Ecological impacts from invasive plants that have been identified include reductions in biodiversity, changes in resource cycling, and disruptions of ecosystem function. To mitigate these negative ecological impacts, managers work to remove invasive plants. However, removal does not necessarily immediately lead to a return to the uninvaded ecological state. Similarly, the accumulation rate of ecological impacts following invader establishment is almost entirely unknown for most species, hindering identification of optimal management times. The accumulation and loss (so-called legacy effects) of impacts following invader establishment and removal represent an “invasion shadow.” To begin to understand invasion shadows, we measured the changes in biotic and abiotic ecological impacts during establishment and following removal of the forest understory invader Japanese stiltgrass. We found that when the abiotic metrics were considered, seeded areas became more functionally similar to the invaded landscape and removed areas became more similar to the uninvaded landscape. However, while the plant community did not change in a 3-yr period during a new invasion, following invader removal, it became less similar to both the invaded and uninvaded landscape altogether, suggesting legacies. Surprisingly, all changes occurred almost immediately and persisted following invader establishment and removal. Our results show, at least in a 3-yr period, that ecosystems can respond to changes in invader abundance, and in some cases simply removing the invader could result in long-term changes to the resident plant community.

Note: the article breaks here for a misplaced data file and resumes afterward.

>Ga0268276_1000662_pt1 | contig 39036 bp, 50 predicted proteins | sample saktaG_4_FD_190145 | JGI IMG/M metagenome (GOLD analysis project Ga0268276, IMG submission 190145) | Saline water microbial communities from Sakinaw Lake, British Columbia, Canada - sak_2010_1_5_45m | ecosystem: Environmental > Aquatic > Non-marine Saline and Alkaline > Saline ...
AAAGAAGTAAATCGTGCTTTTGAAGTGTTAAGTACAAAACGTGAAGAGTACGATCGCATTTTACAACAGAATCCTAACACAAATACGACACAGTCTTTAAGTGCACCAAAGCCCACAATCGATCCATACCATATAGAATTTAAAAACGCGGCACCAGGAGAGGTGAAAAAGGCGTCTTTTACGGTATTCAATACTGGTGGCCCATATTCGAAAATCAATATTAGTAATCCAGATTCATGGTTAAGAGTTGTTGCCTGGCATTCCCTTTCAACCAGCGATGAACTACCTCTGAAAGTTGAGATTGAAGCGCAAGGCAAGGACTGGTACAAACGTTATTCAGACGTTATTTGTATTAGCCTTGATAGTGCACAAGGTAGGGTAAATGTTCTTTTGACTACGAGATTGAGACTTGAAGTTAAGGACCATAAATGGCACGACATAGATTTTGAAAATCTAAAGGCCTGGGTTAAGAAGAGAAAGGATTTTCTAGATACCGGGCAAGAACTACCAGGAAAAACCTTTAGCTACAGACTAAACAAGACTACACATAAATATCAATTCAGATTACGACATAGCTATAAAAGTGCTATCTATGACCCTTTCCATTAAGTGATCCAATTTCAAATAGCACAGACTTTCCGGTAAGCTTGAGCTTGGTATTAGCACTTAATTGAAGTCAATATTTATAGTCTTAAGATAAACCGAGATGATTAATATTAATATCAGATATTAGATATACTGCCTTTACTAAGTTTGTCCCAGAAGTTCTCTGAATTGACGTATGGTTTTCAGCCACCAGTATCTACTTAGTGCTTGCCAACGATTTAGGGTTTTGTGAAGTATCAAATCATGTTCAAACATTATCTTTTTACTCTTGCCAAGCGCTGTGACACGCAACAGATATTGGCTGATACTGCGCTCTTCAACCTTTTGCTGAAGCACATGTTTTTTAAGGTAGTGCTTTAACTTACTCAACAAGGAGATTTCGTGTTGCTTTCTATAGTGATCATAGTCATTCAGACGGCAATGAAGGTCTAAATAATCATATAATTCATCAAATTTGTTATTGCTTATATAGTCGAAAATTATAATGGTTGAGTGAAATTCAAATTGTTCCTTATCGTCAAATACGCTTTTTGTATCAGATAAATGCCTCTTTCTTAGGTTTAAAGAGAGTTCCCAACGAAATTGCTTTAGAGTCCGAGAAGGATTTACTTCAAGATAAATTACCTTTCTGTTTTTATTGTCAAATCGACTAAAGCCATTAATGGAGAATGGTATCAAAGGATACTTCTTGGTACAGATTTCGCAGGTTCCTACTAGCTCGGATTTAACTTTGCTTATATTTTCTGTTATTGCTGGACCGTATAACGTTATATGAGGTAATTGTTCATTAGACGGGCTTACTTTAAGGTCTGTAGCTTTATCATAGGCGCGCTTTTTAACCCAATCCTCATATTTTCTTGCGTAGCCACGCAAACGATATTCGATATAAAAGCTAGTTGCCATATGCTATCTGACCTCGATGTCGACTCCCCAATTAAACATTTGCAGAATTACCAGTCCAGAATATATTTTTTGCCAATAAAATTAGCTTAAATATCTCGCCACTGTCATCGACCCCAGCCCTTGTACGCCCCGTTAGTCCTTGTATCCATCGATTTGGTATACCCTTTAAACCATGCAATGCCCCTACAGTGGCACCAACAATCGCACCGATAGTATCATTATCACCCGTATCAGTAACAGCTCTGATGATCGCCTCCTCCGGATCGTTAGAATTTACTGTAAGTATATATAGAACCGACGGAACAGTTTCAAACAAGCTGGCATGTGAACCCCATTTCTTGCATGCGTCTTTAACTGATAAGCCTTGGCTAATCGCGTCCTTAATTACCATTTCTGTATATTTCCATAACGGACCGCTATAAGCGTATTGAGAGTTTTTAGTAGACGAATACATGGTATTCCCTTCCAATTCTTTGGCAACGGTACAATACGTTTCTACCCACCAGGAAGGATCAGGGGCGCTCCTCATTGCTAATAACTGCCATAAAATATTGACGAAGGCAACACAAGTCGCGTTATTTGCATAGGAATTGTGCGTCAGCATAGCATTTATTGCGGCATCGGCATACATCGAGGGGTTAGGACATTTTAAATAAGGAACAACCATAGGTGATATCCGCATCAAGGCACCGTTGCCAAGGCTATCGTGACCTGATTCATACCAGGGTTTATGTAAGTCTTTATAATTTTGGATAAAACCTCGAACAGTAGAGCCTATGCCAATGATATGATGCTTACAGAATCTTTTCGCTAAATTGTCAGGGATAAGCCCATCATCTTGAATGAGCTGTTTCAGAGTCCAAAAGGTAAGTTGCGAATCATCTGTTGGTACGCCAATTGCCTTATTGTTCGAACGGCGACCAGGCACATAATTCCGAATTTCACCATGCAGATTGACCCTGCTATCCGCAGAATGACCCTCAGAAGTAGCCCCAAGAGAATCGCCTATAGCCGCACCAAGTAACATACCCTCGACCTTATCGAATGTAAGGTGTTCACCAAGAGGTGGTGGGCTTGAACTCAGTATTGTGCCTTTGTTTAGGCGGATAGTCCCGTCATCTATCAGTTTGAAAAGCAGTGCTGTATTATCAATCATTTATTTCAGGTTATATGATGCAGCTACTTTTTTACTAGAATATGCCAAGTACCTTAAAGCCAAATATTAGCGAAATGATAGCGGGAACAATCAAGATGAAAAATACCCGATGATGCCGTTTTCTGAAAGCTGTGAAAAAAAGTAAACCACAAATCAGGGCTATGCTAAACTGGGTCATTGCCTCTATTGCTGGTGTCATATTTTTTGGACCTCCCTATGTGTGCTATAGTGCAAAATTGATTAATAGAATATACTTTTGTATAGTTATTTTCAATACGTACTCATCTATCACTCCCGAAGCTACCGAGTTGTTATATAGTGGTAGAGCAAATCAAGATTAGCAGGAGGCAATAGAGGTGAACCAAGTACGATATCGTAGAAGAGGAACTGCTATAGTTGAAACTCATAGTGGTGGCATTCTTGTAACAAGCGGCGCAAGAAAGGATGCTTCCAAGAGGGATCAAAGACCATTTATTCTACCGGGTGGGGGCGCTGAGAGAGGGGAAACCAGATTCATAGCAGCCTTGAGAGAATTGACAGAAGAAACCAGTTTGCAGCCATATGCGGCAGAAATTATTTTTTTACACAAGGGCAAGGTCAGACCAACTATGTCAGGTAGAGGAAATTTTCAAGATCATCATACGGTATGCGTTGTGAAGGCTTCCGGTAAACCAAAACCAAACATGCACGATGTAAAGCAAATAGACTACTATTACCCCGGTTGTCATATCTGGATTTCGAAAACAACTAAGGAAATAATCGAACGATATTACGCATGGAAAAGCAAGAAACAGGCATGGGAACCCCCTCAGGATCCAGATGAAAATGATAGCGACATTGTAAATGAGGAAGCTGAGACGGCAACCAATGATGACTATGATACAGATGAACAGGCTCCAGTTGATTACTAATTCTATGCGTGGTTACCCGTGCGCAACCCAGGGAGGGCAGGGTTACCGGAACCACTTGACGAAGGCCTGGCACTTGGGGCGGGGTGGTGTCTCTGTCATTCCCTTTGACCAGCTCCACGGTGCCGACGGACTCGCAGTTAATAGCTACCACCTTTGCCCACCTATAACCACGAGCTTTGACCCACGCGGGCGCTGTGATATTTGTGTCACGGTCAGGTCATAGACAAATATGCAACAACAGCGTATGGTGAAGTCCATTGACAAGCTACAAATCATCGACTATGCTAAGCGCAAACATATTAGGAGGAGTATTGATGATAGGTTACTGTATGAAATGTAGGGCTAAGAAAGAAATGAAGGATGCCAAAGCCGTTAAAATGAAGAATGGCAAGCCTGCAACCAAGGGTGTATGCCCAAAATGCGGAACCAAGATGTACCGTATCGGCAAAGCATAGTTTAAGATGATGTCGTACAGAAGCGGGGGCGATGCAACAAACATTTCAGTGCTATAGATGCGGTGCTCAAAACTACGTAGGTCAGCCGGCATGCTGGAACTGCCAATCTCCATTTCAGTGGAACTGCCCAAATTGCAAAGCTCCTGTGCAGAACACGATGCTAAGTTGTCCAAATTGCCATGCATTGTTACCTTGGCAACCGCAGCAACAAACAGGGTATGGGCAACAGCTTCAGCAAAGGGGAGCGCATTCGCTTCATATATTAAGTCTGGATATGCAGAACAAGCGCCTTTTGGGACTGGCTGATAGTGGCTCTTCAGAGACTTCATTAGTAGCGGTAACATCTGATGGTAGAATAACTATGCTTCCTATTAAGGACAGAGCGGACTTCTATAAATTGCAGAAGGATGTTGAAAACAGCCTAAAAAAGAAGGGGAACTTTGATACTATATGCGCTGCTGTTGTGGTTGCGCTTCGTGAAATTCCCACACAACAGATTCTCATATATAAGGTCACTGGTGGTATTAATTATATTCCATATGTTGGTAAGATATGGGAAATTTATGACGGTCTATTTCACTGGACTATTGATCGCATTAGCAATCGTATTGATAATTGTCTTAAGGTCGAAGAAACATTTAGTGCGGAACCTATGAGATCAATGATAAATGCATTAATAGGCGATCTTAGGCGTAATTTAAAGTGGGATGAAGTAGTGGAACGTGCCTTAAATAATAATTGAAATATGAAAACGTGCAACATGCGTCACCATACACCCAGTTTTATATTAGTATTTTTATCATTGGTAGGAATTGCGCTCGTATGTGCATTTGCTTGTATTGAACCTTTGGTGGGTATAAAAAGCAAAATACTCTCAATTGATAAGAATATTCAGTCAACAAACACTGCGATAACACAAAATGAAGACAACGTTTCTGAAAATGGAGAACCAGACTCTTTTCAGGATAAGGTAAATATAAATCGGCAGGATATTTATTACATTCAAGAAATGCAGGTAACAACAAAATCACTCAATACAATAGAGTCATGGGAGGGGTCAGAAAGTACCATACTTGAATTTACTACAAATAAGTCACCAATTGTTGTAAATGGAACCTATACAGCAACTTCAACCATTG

Nomenclature: Japanese stiltgrass (Mary's-grass), Microstegium vimineum (Trin.) A. Camus.